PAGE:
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Publication numberUS7952241 B2
Publication typeGrant
Application numberUS 12/325,355
Publication dateMay 31, 2011
Filing dateDec 1, 2008
Priority dateDec 28, 2007
Also published asCN101471593A, CN101471593B, US20090167120
Publication number12325355, 325355, US 7952241 B2, US 7952241B2, US-B2-7952241, US7952241 B2, US7952241B2
InventorsMasahiko Kato, Yusuke MIYAJIMA
Original AssigneeMabuchi Motor Co., Ltd.
Export CitationBiBTeX, EndNote, RefMan
External Links: USPTO, USPTO Assignment, Espacenet
Cooling fan built into rotor
US 7952241 B2
Abstract
A cooling fan includes a fan ring to be attached to an end surface of a rotor core near the outer circumference thereof, and a plurality of fins connected to the fan ring. The fan ring has positioning leg portions provided on an end surface thereof facing a thrust direction. The fan ring is positioned in relation to the rotor core through insertion of the positioning leg portions into core slots of the rotor core. The fan ring has wire accommodation recesses which are formed on the end surface of the fan ring facing the thrust direction and communicate with the core slots.
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Claims(4)
1. A cooling fan which is attached to a rotor which includes a shaft, a rotor core attached to the shaft and including a plurality of windings provided thereon, and a commutator attached to the shaft, the cooling fan comprising:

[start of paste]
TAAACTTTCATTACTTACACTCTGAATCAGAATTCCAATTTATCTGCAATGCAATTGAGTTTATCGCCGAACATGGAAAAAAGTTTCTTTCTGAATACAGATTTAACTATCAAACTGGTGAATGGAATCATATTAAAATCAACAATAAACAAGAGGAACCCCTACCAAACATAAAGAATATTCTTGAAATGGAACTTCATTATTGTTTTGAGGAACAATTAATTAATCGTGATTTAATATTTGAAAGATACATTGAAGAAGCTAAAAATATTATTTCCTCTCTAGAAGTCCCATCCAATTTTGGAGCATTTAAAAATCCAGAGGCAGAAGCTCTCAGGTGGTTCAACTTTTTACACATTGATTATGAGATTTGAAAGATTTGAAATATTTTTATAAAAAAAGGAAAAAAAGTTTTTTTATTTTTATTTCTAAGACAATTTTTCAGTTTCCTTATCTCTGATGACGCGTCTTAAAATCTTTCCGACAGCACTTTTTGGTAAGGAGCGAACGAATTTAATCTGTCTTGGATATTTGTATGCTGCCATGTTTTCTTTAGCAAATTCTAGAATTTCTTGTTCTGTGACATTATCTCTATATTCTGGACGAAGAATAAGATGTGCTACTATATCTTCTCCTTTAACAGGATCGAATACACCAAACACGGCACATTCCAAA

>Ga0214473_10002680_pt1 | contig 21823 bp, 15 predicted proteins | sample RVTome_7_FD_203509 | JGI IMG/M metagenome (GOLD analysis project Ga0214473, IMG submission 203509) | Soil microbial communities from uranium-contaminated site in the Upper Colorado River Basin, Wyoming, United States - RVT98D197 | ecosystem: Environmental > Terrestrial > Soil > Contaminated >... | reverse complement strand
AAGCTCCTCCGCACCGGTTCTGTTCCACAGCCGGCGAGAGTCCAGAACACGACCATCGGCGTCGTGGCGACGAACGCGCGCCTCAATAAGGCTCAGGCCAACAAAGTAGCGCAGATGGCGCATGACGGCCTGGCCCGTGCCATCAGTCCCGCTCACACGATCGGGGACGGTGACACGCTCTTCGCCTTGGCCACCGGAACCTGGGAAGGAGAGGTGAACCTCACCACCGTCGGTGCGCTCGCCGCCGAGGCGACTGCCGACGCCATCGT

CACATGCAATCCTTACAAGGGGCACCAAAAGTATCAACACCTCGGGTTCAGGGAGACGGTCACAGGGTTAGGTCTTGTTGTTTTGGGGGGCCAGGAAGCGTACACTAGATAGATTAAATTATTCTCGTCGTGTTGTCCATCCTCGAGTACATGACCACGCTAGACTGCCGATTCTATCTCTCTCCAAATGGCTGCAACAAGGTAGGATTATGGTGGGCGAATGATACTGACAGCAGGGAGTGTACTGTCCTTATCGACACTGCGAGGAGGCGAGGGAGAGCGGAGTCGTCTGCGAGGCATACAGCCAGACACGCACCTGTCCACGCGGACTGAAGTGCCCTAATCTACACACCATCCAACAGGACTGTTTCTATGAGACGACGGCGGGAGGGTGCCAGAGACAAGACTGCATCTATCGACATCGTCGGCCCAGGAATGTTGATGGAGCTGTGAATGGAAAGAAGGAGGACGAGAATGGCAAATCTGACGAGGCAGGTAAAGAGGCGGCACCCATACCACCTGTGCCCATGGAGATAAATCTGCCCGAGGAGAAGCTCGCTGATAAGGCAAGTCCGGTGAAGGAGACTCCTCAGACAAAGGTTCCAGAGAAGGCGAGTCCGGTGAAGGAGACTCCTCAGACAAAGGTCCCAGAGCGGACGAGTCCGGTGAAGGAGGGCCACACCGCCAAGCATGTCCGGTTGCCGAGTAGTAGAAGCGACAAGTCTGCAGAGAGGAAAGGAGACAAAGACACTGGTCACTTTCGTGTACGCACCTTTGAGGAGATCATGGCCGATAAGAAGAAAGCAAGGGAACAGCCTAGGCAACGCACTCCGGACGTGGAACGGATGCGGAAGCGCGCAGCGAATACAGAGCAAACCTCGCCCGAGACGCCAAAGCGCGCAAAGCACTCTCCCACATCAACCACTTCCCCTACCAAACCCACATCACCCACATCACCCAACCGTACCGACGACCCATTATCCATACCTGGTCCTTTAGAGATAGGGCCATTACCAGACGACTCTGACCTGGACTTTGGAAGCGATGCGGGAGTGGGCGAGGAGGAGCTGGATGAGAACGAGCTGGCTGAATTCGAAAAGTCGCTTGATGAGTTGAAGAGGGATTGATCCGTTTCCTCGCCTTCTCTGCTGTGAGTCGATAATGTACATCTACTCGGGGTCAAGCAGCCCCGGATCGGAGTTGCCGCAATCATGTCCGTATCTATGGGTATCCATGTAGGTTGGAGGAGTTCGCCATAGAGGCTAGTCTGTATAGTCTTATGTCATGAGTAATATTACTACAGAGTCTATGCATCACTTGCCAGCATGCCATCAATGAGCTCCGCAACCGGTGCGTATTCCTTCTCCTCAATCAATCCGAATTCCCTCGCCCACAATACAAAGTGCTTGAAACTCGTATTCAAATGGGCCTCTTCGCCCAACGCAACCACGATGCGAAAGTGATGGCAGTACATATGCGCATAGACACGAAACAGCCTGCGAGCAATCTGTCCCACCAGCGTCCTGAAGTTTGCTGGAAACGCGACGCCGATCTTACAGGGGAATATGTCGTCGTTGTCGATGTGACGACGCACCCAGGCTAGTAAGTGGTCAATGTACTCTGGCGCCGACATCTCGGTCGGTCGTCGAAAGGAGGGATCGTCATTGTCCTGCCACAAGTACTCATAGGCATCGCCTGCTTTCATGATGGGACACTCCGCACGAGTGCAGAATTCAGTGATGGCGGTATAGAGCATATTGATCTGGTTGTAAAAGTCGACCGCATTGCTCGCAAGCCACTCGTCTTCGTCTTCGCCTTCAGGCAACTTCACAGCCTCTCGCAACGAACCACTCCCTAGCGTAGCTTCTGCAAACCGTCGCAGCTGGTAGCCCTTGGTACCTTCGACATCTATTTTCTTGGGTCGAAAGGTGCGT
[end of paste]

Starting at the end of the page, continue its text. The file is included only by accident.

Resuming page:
a fan ring having a first end surface to be fixed to the rotor core and a second end surface on an opposite side of said first end surface; and
a plurality of fins connected to said second end surface of the fan ring, said fan ring having wire accommodation recesses on said first end surface, said wire accommodation recesses communicating with core slots of the rotor core, wherein the wire accommodation recesses are formed such that at least portions of the wire accommodation recesses face the corresponding core slots so as to receive corresponding portions of wires wound to form the windings, the portions being expanded to the outer circumferential edge of the core rotor, wherein the depth of the wire accommodation recesses as measured along a thrust direction is equal to or greater than the diameter of each of the wound wires, said fan ring having positioning leg portions provided on said first end surface thereof facing the thrust direction, said fan ring being positioned in relation to the rotor core through insertion of the positioning leg portions into the core slots of the rotor core, said wire accommodation recesses being formed on said first end surface of the fan ring facing the thrust direction.
2. A cooling fan which is attached to a rotor which includes a shaft, a rotor core attached to the shaft and including a plurality of windings provided thereon, and a commutator attached to the shaft, the cooling fan comprising:
a fan ring to be fixed to the rotor core; and